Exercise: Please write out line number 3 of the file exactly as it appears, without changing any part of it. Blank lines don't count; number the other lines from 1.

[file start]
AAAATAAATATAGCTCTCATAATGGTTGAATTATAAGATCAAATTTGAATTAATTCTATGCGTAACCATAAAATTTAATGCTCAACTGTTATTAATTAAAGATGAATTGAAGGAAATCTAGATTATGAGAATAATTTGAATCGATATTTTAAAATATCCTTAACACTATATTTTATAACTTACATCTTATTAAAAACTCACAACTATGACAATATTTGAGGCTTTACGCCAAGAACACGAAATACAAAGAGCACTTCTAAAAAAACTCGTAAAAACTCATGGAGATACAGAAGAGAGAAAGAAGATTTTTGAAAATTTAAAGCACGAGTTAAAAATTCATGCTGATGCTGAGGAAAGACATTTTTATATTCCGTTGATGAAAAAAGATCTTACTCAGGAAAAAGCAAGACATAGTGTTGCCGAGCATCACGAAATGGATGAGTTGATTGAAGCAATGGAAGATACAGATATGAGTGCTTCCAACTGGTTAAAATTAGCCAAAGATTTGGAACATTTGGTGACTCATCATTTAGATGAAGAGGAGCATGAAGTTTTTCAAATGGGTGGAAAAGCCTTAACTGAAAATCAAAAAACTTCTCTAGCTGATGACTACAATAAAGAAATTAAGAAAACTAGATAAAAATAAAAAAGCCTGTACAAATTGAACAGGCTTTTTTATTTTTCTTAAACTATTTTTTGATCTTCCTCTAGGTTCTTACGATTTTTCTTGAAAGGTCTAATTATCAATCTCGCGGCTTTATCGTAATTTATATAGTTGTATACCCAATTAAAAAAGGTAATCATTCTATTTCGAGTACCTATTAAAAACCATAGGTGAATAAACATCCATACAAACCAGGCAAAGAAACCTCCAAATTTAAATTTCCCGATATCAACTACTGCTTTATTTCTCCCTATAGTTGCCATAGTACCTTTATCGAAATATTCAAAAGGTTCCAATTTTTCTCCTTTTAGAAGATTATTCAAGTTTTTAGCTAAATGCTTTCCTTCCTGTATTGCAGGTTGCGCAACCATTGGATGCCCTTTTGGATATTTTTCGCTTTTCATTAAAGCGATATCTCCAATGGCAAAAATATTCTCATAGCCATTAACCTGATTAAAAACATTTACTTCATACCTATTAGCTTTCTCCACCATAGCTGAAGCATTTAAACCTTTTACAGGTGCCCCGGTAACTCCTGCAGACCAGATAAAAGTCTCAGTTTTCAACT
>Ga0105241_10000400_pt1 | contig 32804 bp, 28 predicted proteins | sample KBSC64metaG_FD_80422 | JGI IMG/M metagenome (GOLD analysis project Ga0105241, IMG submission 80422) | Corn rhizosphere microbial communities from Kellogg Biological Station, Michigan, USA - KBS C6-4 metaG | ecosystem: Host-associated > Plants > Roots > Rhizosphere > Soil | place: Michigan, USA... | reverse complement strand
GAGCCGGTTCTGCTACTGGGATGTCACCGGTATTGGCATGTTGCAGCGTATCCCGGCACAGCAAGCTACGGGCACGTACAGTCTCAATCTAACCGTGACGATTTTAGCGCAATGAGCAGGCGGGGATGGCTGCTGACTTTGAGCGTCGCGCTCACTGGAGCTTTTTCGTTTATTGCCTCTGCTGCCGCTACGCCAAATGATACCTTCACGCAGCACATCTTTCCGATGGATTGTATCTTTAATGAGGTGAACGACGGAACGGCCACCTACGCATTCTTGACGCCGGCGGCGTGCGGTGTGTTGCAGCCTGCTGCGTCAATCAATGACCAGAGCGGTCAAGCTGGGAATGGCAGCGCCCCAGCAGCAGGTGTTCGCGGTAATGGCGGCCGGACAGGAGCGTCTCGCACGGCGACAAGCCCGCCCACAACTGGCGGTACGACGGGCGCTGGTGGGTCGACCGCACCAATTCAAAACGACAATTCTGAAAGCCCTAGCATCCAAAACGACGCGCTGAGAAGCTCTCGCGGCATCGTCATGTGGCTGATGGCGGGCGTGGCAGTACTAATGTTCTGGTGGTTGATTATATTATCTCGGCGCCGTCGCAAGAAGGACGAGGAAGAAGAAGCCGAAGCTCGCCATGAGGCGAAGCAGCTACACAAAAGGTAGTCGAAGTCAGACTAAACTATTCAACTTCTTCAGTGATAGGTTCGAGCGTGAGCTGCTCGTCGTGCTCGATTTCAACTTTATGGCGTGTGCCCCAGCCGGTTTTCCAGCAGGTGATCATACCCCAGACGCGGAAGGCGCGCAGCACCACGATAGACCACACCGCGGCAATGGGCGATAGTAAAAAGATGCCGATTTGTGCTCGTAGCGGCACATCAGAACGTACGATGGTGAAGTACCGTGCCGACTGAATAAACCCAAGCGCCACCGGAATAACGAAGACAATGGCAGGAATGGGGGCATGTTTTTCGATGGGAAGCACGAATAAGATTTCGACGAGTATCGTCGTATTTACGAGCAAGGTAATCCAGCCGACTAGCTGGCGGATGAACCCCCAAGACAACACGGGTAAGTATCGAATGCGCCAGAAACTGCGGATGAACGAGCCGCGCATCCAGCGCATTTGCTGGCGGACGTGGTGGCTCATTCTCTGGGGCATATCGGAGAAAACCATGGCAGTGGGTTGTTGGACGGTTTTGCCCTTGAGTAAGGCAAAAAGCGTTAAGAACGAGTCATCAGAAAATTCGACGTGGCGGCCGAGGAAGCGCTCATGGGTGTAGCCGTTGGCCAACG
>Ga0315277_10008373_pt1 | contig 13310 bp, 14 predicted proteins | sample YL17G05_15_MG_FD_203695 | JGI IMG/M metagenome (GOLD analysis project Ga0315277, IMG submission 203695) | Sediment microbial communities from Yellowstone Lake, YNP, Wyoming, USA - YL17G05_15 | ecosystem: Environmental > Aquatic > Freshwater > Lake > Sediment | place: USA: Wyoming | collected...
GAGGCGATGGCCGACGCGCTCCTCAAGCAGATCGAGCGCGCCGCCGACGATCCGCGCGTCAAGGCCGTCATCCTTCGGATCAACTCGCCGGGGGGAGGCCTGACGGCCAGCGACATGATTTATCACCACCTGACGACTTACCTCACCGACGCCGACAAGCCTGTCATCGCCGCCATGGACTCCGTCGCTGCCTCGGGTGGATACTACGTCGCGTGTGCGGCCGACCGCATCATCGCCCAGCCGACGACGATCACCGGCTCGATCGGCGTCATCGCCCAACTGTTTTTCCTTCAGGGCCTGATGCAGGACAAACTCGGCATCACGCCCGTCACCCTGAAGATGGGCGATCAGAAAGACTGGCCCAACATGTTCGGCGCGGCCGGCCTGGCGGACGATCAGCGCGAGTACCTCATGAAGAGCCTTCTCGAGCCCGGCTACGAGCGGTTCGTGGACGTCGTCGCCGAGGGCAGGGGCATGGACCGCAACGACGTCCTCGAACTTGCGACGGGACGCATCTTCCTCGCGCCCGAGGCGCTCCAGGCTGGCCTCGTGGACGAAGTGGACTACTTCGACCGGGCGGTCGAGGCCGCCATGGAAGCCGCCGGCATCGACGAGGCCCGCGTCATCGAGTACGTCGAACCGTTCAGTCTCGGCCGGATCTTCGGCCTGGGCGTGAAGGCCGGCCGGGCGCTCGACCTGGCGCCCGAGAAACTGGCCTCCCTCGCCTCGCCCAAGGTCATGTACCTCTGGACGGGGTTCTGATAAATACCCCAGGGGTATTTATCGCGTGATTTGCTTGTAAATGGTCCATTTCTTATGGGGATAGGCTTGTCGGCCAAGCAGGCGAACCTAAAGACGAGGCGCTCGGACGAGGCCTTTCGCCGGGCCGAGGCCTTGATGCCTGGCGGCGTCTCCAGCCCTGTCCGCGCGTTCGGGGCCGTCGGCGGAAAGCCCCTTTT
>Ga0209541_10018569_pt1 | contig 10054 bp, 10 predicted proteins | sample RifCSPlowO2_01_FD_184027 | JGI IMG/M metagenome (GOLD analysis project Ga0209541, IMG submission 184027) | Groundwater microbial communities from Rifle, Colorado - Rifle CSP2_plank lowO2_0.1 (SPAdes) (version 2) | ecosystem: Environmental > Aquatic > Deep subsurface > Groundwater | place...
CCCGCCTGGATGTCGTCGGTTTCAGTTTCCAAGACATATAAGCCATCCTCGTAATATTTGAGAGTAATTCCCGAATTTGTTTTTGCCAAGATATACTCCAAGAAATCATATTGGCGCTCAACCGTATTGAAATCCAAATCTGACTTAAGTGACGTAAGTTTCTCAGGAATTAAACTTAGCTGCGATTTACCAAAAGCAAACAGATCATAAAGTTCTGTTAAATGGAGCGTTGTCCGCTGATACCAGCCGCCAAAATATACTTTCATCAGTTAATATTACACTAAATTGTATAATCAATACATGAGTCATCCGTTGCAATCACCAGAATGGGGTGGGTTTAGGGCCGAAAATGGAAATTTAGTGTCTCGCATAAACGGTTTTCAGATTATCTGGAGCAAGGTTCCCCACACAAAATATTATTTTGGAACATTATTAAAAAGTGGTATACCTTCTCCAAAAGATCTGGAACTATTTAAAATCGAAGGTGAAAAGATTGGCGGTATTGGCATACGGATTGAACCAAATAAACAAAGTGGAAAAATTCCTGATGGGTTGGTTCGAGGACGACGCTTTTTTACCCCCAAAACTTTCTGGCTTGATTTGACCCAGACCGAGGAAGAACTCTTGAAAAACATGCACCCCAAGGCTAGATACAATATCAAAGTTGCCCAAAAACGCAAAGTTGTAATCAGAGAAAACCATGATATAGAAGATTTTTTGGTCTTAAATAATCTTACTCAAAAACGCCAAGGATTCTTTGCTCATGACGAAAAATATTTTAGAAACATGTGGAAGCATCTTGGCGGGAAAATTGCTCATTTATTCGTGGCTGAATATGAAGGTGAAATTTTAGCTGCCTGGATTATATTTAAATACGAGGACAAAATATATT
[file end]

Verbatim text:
GAGCCGGTTCTGCTACTGGGATGTCACCGGTATTGGCATGTTGCAGCGTATCCCGGCACAGCAAGCTACGGGCACGTACAGTCTCAATCTAACCGTGACGATTTTAGCGCAATGAGCAGGCGGGGATGGCTGCTGACTTTGAGCGTCGCGCTCACTGGAGCTTTTTCGTTTATTGCCTCTGCTGCCGCTACGCCAAATGATACCTTCACGCAGCACATCTTTCCGATGGATTGTATCTTTAATGAGGTGAACGACGGAACGGCCACCTACGCATTCTTGACGCCGGCGGCGTGCGGTGTGTTGCAGCCTGCTGCGTCAATCAATGACCAGAGCGGTCAAGCTGGGAATGGCAGCGCCCCAGCAGCAGGTGTTCGCGGTAATGGCGGCCGGACAGGAGCGTCTCGCACGGCGACAAGCCCGCCCACAACTGGCGGTACGACGGGCGCTGGTGGGTCGACCGCACCAATTCAAAACGACAATTCTGAAAGCCCTAGCATCCAAAACGACGCGCTGAGAAGCTCTCGCGGCATCGTCATGTGGCTGATGGCGGGCGTGGCAGTACTAATGTTCTGGTGGTTGATTATATTATCTCGGCGCCGTCGCAAGAAGGACGAGGAAGAAGAAGCCGAAGCTCGCCATGAGGCGAAGCAGCTACACAAAAGGTAGTCGAAGTCAGACTAAACTATTCAACTTCTTCAGTGATAGGTTCGAGCGTGAGCTGCTCGTCGTGCTCGATTTCAACTTTATGGCGTGTGCCCCAGCCGGTTTTCCAGCAGGTGATCATACCCCAGACGCGGAAGGCGCGCAGCACCACGATAGACCACACCGCGGCAATGGGCGATAGTAAAAAGATGCCGATTTGTGCTCGTAGCGGCACATCAGAACGTACGATGGTGAAGTACCGTGCCGACTGAATAAACCCAAGCGCCACCGGAATAACGAAGACAATGGCAGGAATGGGGGCATGTTTTTCGATGGGAAGCACGAATAAGATTTCGACGAGTATCGTCGTATTTACGAGCAAGGTAATCCAGCCGACTAGCTGGCGGATGAACCCCCAAGACAACACGGGTAAGTATCGAATGCGCCAGAAACTGCGGATGAACGAGCCGCGCATCCAGCGCATTTGCTGGCGGACGTGGTGGCTCATTCTCTGGGGCATATCGGAGAAAACCATGGCAGTGGGTTGTTGGACGGTTTTGCCCTTGAGTAAGGCAAAAAGCGTTAAGAACGAGTCATCAGAAAATTCGACGTGGCGGCCGAGGAAGCGCTCATGGGTGTAGCCGTTGGCCAACG